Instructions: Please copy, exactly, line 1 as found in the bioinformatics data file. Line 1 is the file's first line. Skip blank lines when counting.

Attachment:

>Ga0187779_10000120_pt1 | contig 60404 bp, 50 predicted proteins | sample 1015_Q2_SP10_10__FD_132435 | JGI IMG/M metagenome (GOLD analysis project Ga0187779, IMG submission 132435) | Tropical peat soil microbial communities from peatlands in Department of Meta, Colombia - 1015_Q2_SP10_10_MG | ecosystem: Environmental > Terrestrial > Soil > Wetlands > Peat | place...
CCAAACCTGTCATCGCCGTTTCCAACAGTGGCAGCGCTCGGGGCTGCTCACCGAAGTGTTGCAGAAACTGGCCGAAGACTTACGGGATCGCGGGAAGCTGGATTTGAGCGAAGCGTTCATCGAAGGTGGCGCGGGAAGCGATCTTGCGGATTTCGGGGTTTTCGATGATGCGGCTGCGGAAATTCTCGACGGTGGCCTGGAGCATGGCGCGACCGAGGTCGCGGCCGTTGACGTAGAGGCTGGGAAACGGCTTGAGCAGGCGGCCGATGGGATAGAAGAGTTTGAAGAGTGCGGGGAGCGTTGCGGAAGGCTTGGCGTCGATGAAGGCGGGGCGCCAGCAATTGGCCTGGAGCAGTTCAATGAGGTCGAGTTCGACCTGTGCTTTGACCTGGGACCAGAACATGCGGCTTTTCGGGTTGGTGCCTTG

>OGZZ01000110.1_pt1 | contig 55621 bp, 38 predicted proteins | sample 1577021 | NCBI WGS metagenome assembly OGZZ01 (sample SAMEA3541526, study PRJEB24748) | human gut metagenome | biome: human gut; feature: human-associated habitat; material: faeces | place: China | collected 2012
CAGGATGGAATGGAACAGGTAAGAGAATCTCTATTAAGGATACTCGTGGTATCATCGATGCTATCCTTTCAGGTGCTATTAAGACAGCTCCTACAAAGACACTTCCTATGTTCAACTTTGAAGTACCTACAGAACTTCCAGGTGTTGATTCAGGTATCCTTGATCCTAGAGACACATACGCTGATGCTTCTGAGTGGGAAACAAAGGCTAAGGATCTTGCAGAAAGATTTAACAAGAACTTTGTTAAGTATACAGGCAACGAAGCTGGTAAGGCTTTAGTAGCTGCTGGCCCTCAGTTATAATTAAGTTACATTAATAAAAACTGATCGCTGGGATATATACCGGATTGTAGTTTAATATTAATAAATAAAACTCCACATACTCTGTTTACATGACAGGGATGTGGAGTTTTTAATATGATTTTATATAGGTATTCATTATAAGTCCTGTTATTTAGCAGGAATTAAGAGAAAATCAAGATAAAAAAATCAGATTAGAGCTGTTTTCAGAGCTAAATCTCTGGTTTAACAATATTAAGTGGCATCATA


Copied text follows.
>Ga0187779_10000120_pt1 | contig 60404 bp, 50 predicted proteins | sample 1015_Q2_SP10_10__FD_132435 | JGI IMG/M metagenome (GOLD analysis project Ga0187779, IMG submission 132435) | Tropical peat soil microbial communities from peatlands in Department of Meta, Colombia - 1015_Q2_SP10_10_MG | ecosystem: Environmental > Terrestrial > Soil > Wetlands > Peat | place...